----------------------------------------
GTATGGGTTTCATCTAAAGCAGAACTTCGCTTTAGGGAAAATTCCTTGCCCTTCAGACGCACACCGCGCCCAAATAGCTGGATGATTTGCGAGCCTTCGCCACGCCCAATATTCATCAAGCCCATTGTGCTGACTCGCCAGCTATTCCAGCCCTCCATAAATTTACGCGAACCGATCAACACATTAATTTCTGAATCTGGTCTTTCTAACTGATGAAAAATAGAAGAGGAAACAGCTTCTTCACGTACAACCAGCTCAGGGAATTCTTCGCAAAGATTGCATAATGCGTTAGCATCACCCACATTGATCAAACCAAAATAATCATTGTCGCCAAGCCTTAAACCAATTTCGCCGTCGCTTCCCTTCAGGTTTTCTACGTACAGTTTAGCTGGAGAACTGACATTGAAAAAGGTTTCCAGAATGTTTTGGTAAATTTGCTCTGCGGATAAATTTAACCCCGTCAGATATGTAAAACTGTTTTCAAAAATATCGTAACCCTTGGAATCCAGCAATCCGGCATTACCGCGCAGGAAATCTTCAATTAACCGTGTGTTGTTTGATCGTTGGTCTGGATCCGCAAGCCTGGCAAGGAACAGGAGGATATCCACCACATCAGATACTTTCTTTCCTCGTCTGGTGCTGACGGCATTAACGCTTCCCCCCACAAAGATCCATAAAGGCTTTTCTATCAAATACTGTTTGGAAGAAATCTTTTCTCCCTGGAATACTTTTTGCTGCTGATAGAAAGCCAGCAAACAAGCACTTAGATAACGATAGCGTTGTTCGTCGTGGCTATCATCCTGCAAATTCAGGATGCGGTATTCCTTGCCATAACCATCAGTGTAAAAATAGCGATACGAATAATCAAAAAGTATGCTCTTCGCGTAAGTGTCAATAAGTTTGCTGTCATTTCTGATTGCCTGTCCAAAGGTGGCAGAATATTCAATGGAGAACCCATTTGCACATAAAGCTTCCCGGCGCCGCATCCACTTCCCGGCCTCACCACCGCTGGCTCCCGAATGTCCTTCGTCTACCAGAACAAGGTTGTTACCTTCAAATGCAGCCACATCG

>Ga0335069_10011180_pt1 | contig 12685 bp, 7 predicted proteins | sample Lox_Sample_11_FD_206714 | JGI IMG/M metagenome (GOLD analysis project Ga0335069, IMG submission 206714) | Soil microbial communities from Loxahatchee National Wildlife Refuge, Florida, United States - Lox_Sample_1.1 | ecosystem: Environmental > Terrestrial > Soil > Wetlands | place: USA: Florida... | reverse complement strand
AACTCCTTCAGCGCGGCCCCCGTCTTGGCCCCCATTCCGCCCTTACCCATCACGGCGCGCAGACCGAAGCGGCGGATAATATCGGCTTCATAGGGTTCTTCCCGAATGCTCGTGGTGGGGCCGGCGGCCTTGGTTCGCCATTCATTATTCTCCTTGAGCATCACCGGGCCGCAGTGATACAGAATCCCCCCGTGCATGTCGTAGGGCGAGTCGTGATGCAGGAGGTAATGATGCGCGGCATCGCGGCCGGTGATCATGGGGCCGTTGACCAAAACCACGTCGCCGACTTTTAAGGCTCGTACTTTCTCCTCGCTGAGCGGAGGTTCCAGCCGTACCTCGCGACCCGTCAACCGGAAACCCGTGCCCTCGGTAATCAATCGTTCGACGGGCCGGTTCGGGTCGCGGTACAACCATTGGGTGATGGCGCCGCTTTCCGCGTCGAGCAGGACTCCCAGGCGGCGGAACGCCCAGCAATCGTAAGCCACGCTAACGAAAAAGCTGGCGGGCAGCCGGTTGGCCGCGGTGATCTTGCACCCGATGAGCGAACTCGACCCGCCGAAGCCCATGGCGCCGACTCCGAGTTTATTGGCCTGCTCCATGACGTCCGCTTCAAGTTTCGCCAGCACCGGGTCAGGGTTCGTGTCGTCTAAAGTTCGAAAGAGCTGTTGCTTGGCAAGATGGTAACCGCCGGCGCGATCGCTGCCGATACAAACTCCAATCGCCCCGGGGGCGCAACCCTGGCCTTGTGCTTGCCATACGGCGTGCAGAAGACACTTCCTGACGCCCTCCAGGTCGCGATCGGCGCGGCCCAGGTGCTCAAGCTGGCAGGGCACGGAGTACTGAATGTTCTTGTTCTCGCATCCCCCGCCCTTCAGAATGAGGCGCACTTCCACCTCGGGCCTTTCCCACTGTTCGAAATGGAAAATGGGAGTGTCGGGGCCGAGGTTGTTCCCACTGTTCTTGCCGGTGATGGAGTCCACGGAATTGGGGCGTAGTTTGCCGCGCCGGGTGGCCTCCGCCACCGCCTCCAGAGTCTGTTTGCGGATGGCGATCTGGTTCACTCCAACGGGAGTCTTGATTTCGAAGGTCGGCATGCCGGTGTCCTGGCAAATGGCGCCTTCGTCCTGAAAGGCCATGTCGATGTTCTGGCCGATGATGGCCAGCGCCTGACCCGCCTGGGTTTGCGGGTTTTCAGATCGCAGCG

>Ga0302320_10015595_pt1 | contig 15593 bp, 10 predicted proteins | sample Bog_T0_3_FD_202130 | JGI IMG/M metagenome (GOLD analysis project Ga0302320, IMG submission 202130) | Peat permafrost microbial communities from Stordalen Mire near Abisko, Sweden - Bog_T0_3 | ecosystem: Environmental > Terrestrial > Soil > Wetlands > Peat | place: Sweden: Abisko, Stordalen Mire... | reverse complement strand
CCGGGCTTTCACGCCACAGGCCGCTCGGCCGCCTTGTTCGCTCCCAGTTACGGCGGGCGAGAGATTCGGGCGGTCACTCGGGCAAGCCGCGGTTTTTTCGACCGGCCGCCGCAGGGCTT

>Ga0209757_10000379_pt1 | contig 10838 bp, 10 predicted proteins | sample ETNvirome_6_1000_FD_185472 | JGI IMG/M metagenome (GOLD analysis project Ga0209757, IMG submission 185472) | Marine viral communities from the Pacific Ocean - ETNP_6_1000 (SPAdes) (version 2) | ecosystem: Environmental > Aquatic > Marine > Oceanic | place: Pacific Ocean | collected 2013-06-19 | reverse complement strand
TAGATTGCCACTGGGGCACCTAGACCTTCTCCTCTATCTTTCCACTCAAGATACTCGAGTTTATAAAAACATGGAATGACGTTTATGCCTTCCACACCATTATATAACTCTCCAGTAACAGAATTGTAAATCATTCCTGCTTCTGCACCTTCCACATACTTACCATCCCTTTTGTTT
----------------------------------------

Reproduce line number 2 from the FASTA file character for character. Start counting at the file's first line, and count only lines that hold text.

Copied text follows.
>Ga0335069_10011180_pt1 | contig 12685 bp, 7 predicted proteins | sample Lox_Sample_11_FD_206714 | JGI IMG/M metagenome (GOLD analysis project Ga0335069, IMG submission 206714) | Soil microbial communities from Loxahatchee National Wildlife Refuge, Florida, United States - Lox_Sample_1.1 | ecosystem: Environmental > Terrestrial > Soil > Wetlands | place: USA: Florida... | reverse complement strand